Guarding the living room table like a pitbull, arms folded and with a scowl upon her face, stood Lura. "Wine and cheese time is OVER!" she informed us loudly, in case we were hard of hearing. Only thing missing was a rolling pin with which Lura could bash in our heads.
Susan, a state supreme court justice who isn't intimidated by anyone, and certainly not by someone to whom we are paying hundreds of dollars for accommodation, blithely ignored Lura's foghorn growl and began to help herself to the dregs of cheese and tidbits of food left on the table. We remaining three followed her example of passive resistance and joined in to graze.
Ignoring Lura ignited her ire: it was war! Lura countered our ploy by nimbly grabbing a serving plate off the table while we were still collecting odd bits of food from it and stomped off to the kitchen. We picked up our grazing pace and filled our small plates with this and that before she returned to get what remained.
While Lura was busy lugging the last load of leftover victuals to the kitchen, Susan helped herself to a healthy pour of insipid red wine from the sole open bottle on the table before that, too, was whisked away. Lura's glower of disapproval and her body language spoke volumes. It was clear from her non-verbals that she despised us.
Not wanting to press our luck, the four of us returned to our rooms. There we found we couldn't turn on the electric fireplaces for heat with the remote control as we had been able to do the previous evening. The rooms were freezing with no heat. This forced me to return to find Lura and ask her for help.
Instead of coming to our rooms to offer assistance, Lura let out an exaggerated sigh of impatience, shook her head as if speaking to an idiot, and informed me in a high-pitched, irritated voice that the controls were inside the front panels of the electric fireplaces. "We turn the main switches off each morning," she said, sounding as if she suspected her guests of stealing electricity. "The remotes don't work unless you turn the main switches back on!" As if we were supposed to know.
OK, I thought. Any normal hostess would have apologized and come to our rooms to demonstrate.
The second morning Susan and I went to breakfast just before eight to make amends for my tardiness at breakfast the previous day when I'd been at the ER with Ken. Since we were checking out that morning, we thought Lura would approve.
But we were wrong. I entered the kitchen through the back door at 7:59 AM and walked through to the dining area just beyond. There I encountered Lura, standing with arms folded as she had the previous evening, with a now-familiar pinched look on her face.
"I suppose you expect to have breakfast EARLY, then?" she burst out. I noticed about eight other guests sitting quietly in the living room where Susan and I assumed she had sequestered them. At the sound of Lura's screeching, they all craned their necks timidly to see what was the matter. They looked cowed.
Susan and I, however, were not cowed. By now we expected Lura to be in a perpetual foul mood, and so we politely answered, "Yes, we would like breakfast, thanks," to her question and seated ourselves.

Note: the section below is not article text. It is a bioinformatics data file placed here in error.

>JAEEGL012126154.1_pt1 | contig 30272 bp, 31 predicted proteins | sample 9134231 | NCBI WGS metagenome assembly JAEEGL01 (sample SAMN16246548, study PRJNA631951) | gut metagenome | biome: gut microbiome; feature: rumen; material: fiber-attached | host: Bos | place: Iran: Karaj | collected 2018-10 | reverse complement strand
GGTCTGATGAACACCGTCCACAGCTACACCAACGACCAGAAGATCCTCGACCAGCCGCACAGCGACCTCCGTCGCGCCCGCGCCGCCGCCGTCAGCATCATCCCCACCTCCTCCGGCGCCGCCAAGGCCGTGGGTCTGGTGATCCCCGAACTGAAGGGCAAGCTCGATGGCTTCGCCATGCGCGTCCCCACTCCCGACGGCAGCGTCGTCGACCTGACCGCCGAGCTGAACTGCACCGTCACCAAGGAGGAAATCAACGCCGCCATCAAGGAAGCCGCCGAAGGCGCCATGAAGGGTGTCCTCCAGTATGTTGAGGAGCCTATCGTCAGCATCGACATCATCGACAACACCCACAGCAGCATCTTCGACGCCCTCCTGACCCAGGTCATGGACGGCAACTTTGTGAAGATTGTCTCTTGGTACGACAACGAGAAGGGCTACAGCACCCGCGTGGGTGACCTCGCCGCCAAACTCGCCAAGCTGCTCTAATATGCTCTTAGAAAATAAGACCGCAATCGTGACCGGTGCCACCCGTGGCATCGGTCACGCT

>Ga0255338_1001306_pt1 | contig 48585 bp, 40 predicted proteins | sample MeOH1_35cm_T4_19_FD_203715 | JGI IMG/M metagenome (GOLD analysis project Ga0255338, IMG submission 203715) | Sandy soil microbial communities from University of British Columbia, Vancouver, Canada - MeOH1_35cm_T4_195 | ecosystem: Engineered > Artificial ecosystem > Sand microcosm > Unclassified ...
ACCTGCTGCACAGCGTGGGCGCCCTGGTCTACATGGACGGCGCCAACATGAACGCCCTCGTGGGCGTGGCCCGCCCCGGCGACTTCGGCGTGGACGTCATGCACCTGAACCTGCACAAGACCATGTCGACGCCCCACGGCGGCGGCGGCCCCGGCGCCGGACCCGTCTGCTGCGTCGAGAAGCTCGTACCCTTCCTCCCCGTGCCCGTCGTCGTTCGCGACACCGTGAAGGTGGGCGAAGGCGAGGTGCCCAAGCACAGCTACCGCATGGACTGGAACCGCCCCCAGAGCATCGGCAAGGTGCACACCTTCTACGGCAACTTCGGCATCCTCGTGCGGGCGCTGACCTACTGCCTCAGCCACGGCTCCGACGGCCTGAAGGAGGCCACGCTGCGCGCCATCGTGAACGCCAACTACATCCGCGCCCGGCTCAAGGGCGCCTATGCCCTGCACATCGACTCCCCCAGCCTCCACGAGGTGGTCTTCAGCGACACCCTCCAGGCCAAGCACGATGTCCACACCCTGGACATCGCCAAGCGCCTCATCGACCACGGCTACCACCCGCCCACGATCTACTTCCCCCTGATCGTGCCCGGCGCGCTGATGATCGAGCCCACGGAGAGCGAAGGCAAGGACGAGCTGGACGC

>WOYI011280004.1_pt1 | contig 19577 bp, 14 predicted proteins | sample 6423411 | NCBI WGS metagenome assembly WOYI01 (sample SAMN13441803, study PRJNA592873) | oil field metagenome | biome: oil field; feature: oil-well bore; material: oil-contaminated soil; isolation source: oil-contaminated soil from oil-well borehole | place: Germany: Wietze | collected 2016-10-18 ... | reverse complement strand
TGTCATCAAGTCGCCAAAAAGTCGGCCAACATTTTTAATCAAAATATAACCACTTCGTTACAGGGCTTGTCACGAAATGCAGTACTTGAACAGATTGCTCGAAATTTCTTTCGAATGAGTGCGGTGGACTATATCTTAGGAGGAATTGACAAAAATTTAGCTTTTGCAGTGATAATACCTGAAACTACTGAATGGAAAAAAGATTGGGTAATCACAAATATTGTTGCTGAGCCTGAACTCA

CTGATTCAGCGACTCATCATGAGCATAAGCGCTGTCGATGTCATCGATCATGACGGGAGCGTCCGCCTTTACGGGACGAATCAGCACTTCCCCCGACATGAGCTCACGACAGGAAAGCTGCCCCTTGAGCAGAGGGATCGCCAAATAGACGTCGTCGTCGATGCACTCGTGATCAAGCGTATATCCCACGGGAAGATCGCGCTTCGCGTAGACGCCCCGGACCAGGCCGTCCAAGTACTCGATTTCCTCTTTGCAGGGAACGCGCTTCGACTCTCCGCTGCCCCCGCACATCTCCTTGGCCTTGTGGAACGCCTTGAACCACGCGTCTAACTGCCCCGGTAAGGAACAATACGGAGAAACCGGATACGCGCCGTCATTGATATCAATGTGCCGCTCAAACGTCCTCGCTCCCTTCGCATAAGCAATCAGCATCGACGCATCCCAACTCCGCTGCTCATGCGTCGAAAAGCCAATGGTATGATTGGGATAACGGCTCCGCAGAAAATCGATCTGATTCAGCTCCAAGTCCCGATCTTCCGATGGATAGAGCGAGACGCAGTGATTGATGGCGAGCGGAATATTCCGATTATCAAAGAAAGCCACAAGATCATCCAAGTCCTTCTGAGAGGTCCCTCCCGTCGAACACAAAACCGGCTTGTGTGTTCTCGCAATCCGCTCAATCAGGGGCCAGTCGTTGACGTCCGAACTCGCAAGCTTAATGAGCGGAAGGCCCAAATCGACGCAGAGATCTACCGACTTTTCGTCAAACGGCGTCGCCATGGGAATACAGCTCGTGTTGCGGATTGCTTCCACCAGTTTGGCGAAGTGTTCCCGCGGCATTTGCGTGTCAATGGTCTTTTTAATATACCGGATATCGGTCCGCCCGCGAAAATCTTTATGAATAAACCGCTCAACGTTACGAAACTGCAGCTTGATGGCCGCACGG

Turning to the eight folks in the parlor, Lura blurted out, "Well, you might as well join them!" before stomping off again to the kitchen. The other guests did come and sit down with us. Lura soon brought out the first course her gourmet-cook husband had prepared.
It was a beautifully-rendered martini glass full of what I thought must be layered fruit, but I wasn't sure. There was a drizzle of something red on top, and so, without thinking, I asked Lura if it was all fruit.
"No, it's HAMBURGER," she shouted, again turning heads among the guests. She stomped back to the kitchen without saying if it was fruit or not. I tasted it; it was indeed fruit, but I never did identify the red drizzle on top.
Susan was fuming, and I thought she was going to say something to Lura, but she thought better of it. By then I had become inured to Lura's bad behavior and expected the worst.
I wasn't disappointed, either. When Lura came to collect the martini glasses from the table, she curtly instructed several guests to move the martini glasses to the exact center of the serving plates on which they sat and to replace the spoons and forks they'd used to eat the fruit in precise positions on either side of the plate at the base of each martini glass. Lura gave me the same instructions, too, gritting her teeth as she hissed at me not to lift the plate. Susan looked at her like she was crazy. I assumed it was an extreme case of OCD. On top of Lura's consistently bad attitude, it wasn't pretty to watch or pleasant to experience.
We were glad to have to deal only with her nice hubby on check-out. He seemed to have a sunny disposition all the time, a welcome contrast to Lura. I couldn't help wondering how he could possibly tolerate Mrs. Fawlty day in and day out. Maybe he drinks a lot when nobody's looking.
Would I go back there? Yes, definitely. How often do you get sincerely insulted by your hostess morning, noon, and night? At least she didn't poison me, and her husband was a delight, not to mention being a damn fine chef. My Mrs. Fawlty experience was more fascinating in its way than the dreary sameness of the Hilton Union Square on O'Farrell Street in San Francisco, my next stop.